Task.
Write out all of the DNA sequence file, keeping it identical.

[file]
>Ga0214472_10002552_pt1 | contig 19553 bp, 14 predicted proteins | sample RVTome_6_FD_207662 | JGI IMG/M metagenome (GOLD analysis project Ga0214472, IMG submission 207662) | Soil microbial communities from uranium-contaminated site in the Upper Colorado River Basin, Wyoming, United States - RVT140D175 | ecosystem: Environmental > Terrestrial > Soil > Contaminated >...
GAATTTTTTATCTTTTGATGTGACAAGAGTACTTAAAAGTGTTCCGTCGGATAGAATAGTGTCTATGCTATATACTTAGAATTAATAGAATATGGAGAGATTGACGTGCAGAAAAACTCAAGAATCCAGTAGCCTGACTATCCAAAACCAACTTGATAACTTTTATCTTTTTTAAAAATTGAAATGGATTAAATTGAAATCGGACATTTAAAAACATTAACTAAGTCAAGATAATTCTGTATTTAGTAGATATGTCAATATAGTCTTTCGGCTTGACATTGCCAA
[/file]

>Ga0214472_10002552_pt1 | contig 19553 bp, 14 predicted proteins | sample RVTome_6_FD_207662 | JGI IMG/M metagenome (GOLD analysis project Ga0214472, IMG submission 207662) | Soil microbial communities from uranium-contaminated site in the Upper Colorado River Basin, Wyoming, United States - RVT140D175 | ecosystem: Environmental > Terrestrial > Soil > Contaminated >...
GAATTTTTTATCTTTTGATGTGACAAGAGTACTTAAAAGTGTTCCGTCGGATAGAATAGTGTCTATGCTATATACTTAGAATTAATAGAATATGGAGAGATTGACGTGCAGAAAAACTCAAGAATCCAGTAGCCTGACTATCCAAAACCAACTTGATAACTTTTATCTTTTTTAAAAATTGAAATGGATTAAATTGAAATCGGACATTTAAAAACATTAACTAAGTCAAGATAATTCTGTATTTAGTAGATATGTCAATATAGTCTTTCGGCTTGACATTGCCAA